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Reviewed: The Demon Cross

Demon CrossI owe Nathan Shumate an apology. He was kind enough to give me an advance copy of the first of his Avalon & Company novels, The Demon Cross. Naturally, I dropped the ball. So, one of the inaugural posts of this blog’s relaunch will attempt to rectify that oversight.
Nathan popped up on my radar at his Pulp of the Day site. I consider myself a dilettante of the highest caliber when it comes to things pulp-ish and noir; which means I loved it! Every day, he gives us one cover from an old pulp magazine or novel and invites us to come up with captions. There’s even a contest. It’s a lot of fun! You may be wondering what this has to do with his novel. Patience, I’m getting there.

I read The Demon Cross in one evening. I hadn’t planned on completing it that fast, I just found I couldn’t put it down. It was a short and quick; novella length and just enough to whet my appetite. Was it tautly written? Yes. Was it fast-paced? You bet! Was it a fun read? Absolutely! Nazis, demons, lost books of power! So, what was the problem?
Well, I kinda felt betrayed. Here’s this story involving Rennie Avalon, an attractive, single mom who has the scratch and skills to open a private investigations firm (and buy a duplex – half as investment), has a cute child (Beth) who is recovering from some (as yet) undisclosed trauma, docile tenants, a snarky secretary, clients that lie to her or at least don’t tell the whole truth and some mysterious history with the arcane unknown. Do we find out about the bankroll she used to set herself up? No. Do we find out about the incident that is giving young Beth night terrors? No. How about Beth’s father? Forget it! Do we get a hint about her first foray into the weird? No. So, what did I get?

I got a rocking good story full of mystery and danger, skinheads and demons, chaos and anarchy; all in 91 pages! Nathan has mastered an economical writing style that sucked me right into Rennie’s world and made me care about these characters. I wanted to know more and was sorry to turn the final page.

All in all, the novel very smoothly sails between a gritty, detective story and Lovecraftian horror, leading the reader to realize the genres aren’t as far apart as one might think. Nathan is no stranger to “things that go bump in the night” as a past editor of and contributor to “Arkham Tales” and current editor of “Arcane”. As a bonus, he has a good grip on the pulse of the noir genre, as well.

We do get occasional breathers on this rollercoaster. The dialogue and general feel when Rennie is with Beth, the normalcy of raising a small child; finding a baby sitter, taking time out for dinner, etc.; all rings true.

I do have a nit to pick. At one point in the story, Ernst Vielstich, the client, saves the day with a decidedly “and a wizard walked by” air. The client saves the day? Really? Well, it is a different approach to the genre.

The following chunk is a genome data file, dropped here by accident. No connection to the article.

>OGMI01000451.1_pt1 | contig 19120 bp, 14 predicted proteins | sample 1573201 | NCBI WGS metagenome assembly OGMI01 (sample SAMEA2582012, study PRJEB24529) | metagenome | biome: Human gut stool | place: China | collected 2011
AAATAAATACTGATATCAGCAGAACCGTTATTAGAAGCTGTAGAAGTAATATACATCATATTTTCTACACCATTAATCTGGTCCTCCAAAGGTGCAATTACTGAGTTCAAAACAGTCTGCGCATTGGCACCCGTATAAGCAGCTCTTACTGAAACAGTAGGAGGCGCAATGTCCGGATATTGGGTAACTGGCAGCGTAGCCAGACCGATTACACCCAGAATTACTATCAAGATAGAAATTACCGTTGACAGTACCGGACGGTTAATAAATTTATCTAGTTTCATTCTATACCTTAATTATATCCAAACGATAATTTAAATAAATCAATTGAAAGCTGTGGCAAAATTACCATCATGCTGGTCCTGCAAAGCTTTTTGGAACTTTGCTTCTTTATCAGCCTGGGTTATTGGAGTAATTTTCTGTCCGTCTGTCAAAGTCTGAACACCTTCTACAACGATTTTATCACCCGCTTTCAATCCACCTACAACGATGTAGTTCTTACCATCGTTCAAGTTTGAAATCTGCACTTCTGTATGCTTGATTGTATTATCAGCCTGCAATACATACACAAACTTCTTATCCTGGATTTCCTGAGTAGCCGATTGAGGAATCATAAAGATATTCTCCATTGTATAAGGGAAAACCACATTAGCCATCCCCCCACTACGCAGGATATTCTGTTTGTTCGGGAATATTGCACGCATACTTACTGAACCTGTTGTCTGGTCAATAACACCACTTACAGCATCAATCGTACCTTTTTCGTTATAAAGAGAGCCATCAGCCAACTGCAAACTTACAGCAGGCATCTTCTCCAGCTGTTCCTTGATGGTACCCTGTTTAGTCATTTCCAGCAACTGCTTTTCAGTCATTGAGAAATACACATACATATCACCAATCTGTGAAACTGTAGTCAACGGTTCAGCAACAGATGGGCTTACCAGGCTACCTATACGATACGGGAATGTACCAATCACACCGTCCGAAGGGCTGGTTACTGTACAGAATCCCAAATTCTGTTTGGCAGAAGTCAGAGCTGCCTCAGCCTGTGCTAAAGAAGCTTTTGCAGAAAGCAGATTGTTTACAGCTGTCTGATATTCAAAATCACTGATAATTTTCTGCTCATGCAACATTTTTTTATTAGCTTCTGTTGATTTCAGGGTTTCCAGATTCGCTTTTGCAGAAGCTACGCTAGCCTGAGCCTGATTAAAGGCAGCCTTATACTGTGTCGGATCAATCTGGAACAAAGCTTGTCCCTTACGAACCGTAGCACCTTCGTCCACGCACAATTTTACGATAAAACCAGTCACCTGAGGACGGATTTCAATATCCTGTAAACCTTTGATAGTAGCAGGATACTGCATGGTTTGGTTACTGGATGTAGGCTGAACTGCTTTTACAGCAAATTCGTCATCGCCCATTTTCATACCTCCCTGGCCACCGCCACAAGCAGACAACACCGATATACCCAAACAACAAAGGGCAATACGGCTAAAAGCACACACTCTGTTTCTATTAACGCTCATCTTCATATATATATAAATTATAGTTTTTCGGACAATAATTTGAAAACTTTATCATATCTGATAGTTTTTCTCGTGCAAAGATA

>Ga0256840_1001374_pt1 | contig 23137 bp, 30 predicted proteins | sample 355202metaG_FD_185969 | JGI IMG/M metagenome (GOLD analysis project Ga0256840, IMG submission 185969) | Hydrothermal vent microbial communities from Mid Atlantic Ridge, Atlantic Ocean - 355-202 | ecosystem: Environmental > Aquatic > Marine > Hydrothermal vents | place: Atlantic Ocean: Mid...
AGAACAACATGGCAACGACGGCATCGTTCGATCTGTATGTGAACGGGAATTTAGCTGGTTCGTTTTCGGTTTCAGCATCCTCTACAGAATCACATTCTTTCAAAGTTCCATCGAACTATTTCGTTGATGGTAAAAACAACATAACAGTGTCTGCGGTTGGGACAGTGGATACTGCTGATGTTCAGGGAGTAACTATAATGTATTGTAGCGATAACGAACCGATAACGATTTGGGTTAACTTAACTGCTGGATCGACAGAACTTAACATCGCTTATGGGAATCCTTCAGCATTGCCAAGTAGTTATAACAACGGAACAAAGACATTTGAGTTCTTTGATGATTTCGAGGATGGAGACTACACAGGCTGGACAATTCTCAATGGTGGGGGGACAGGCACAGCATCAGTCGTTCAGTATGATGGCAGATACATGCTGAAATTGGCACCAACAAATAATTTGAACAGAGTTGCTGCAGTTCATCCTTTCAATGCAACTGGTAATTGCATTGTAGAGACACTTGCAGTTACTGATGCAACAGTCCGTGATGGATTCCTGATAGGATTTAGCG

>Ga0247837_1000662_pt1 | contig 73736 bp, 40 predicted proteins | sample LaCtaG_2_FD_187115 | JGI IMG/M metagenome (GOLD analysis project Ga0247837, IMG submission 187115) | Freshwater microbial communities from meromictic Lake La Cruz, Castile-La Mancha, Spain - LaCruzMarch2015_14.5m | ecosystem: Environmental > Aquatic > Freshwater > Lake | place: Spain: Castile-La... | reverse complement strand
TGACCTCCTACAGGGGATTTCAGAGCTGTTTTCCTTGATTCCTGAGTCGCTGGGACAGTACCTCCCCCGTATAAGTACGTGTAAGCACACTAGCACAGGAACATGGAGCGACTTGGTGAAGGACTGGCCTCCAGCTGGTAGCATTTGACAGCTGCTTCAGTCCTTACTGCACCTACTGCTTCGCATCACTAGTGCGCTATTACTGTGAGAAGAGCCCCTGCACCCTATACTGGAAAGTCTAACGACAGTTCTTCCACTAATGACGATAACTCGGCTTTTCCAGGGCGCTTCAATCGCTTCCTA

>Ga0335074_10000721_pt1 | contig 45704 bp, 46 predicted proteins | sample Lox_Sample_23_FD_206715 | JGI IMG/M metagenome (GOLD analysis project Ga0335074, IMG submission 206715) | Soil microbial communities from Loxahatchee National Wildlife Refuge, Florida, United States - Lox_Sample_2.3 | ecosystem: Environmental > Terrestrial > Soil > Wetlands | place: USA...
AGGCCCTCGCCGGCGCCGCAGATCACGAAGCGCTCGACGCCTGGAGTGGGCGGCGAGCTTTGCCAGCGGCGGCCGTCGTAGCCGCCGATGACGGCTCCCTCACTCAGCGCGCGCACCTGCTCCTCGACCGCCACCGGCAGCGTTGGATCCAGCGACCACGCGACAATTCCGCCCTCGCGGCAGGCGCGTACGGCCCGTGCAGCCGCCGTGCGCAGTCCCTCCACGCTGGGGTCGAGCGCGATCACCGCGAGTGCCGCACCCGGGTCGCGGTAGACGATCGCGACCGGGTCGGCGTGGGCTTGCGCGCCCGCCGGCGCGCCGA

If Ernst is going to be a permanent member of the cast (and my vote for that would be YES), then okay, I retract my objection. We still have a lot to learn about all the characters. If he’s not going to be a member, then make him a reoccurring villain. He might be a tiny old man, but he appears to be packing a ton of power.

I initially had an issue with Sammy Moapa. He seemed to be a bit cliché. Hulking Samoan with a heart of gold; scares the bad guys and loves kids. For those of you who have seen the reboot of Hawaii Five-0, Sammy seemed reminiscent of the Kamekona (Shaved Ice) character that is constantly helping McGarrett out.

However, I reconsidered my issue. Firstly, because Nathan’s novel predates the CBS retcon, making Sammy more like the template for Kamekona than the other way around and two, because Rennie isn’t Steve McGarrett. She’s 5’5’’, a buck-ten soaking wet; not really all that intimidating. Sammy, on the other hand, is a mountain.

I was a bit confused about the relationship between Rennie and Detective Fleming. Usually the cops don’t want a PI monkeying around, yet Fleming seemed to give our heroine a bit of leeway. Then there was the issue of sexual tension, or rather the lack there of. A divorced detective should at least be a little flirty, right?

There is a scene, where a white supremacist gives an apology (in the classical sense of the word) for his ideology. For me, this was the one of the creepiest parts of the novel; the lengths that people will go to in justifying their actions. The language sounded so natural as to make me wonder if I had not heard the excuse somewhere before.

In the end, the day is saved, the client is satisfied, the gumshoe is paid and the reader is left wanting for more. It is an altogether fun read and one I’d highly recommend. I look forward to the next case from Avalon & Company.

Final Verdict: Rating (4 of 5)  Not Recommended Needs Improvement Recommended Highly Recommended

This post originally appeared April 25th, 2011, on my old site It was a Dark & Stormy Night … I have graciously given myself permission to repost it here, in lieu of original content and/or to preserve it for hysterical purposes.

About the Author: Paul K. Ellis
Author Website:

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